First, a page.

All three types of coronary bypass surgery are performed under general anaesthetic and take 3-4 hours. After surgery, you will stay in intensive care for 2 days and then spend 6-7 days on the ward. If your job does not require physical effort, you will be able to go back to work after 4-6 weeks.
The heart has four valves which open and close with each beat. They open to allow blood to flow through and then close securely to prevent the blood from flowing back.
A heart valve repair or replacement is used to treat valve disease, for example if the opening of the valve is narrowed (stenosis) or the valve does not close properly (regurgitation).
The procedure used to repair a valve depends on the condition that is being treated. Procedures include:
- commissurotomy: this is used when a valve has become narrowed because the flaps have become thicker or have fused
- valvuloplasty: a ring-type device is placed around the valve to make it firmer and allow it to close properly
- plastic repair: a section is cut from the valve and attached to the flap, allowing the valve to close correctly
- structural support repair: cords supporting the valve are replaced or shortened, enabling the valve to close correctly
- patching: a patch of tissue is used to cover a perforation or rupture in a valve
If the valve is too damaged to be repaired, it will be replaced. There are two types of replacement valves:
- mechanical valves, which are usually made of plastic, carbon and metal. They are tough and long lasting. Because blood tends to stick to this type of valve and form clots, you will have to take anticoagulants for the rest of your life.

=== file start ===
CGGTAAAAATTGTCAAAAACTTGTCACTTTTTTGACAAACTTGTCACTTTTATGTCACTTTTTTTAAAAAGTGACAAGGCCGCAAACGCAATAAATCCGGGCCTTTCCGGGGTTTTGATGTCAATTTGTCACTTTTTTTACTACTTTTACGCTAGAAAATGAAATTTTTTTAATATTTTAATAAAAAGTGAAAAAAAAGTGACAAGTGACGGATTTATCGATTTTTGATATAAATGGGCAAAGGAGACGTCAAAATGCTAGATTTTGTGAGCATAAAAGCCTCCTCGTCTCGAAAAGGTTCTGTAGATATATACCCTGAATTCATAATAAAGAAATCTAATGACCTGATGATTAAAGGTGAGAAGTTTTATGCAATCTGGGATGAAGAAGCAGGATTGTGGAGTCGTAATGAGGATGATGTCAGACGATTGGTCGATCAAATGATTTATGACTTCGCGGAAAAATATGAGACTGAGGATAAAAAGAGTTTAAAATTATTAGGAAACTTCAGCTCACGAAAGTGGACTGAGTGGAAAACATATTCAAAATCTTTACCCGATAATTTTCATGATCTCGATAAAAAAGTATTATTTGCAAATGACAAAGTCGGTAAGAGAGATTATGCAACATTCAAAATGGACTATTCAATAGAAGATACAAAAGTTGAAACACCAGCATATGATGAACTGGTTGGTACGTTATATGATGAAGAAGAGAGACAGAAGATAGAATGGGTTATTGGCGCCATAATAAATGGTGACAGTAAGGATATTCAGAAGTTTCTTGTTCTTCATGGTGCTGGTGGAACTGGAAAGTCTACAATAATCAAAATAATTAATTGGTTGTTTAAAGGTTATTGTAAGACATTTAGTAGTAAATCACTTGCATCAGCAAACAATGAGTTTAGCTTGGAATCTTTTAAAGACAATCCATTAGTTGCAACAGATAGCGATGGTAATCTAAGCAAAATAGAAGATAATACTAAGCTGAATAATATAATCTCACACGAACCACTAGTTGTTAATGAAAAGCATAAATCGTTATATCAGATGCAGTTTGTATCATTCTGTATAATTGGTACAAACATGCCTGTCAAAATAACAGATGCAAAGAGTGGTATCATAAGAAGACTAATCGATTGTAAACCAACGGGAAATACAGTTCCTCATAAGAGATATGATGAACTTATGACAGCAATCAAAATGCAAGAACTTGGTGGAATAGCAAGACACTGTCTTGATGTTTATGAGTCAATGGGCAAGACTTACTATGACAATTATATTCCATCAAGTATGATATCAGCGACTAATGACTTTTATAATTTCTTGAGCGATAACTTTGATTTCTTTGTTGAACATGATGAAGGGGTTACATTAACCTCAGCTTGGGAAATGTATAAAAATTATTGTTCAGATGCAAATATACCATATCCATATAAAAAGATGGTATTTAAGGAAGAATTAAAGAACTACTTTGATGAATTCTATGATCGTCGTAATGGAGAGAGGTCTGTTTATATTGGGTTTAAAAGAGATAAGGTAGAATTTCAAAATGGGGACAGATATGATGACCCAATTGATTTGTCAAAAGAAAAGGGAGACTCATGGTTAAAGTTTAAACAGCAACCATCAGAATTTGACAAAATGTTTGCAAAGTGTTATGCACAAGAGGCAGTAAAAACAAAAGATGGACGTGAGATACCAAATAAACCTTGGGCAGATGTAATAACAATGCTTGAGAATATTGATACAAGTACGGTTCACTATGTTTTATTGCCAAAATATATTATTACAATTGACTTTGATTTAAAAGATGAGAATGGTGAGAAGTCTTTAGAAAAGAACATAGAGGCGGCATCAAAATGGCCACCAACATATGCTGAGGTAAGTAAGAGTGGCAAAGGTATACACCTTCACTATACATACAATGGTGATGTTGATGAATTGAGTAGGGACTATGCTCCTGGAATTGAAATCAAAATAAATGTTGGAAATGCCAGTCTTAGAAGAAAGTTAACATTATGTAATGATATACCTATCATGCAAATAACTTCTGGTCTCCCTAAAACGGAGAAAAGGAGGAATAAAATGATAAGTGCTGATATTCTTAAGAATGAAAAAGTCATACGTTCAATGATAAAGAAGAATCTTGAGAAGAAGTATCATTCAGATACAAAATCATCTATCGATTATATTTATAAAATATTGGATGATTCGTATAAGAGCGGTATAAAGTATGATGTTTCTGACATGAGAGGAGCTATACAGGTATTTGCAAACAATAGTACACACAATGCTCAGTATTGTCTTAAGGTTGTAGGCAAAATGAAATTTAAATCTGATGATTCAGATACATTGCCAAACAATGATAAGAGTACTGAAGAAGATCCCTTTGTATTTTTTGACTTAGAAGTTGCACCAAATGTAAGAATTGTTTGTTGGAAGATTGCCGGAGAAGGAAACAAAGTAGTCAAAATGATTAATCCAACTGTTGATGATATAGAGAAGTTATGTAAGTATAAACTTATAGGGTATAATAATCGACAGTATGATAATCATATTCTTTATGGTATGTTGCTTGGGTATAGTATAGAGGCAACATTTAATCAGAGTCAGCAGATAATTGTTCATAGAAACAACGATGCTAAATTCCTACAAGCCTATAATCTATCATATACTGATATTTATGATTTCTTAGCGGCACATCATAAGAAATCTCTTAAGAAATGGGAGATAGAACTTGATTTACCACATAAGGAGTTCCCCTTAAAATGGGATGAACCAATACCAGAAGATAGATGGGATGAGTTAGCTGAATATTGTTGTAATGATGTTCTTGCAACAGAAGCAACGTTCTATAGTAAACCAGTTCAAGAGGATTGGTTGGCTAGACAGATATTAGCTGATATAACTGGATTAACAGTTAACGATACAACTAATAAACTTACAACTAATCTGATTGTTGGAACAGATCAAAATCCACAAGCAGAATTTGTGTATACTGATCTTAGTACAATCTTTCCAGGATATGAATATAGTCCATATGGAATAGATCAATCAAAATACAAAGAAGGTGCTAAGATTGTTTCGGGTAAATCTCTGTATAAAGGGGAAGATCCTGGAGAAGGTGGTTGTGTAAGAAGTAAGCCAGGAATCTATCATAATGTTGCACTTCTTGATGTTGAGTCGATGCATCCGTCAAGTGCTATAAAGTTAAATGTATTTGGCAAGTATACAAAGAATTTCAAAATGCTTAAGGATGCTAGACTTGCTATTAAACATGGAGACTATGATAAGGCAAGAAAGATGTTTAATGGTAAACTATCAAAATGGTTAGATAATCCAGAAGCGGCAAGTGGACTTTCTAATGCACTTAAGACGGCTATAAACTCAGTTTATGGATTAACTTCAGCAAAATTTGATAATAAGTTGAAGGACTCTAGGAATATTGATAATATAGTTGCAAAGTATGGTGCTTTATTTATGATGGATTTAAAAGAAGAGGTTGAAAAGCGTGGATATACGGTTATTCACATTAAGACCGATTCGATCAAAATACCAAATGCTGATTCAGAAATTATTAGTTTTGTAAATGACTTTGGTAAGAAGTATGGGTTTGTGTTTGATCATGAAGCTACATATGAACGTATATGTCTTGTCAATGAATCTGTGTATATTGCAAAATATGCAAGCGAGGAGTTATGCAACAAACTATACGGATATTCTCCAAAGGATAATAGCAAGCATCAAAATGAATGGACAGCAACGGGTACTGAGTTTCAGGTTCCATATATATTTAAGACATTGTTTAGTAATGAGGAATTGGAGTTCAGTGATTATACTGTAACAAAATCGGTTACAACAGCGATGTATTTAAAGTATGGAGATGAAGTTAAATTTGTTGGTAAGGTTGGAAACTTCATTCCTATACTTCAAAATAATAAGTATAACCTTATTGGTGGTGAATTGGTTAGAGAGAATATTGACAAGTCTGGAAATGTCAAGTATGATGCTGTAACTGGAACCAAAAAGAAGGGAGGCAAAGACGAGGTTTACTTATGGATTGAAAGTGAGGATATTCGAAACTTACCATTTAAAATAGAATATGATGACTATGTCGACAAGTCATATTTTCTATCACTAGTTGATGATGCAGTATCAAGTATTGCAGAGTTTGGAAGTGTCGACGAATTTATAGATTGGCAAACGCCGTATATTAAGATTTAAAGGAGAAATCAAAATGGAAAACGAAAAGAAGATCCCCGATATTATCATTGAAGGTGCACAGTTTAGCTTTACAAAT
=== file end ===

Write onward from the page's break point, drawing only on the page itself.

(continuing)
- biological valves, which are made from animal or human tissue. No anticoagulant treatment is required, but they wear out more quickly than mechanical valves and may need changing after 15 years.
Valve repair or replacement surgery is performed under general anaesthetic and takes 3-4 hours. An incision will be made along your breastbone. Your heart will be stopped and your the blood is sent through a heart-lung machine. Your heart or aorta must be opened, which is why this type of operation is known as ‘open heart surgery’.
Patients generally spend around a week in hospital, of which 1-3 days will be in intensive care. If your job does not require physical effort, you will be able to go back to work after 4-6 weeks.
Our cardiology and heart surgery department is located at the Hospital Clínica Benidorm, a modern private hospital in the province of Alicante, Spain. The area is a top tourist destination thanks to its sunshine, mild climate, clear seas, and nearby tourist attractions. The town is close to Alicante International Airport and is easily accessible by car or train.
The hospital has 166 beds, with 2 beds in each room. It also has 4 operating theatres and an intensive care unit with 14 beds.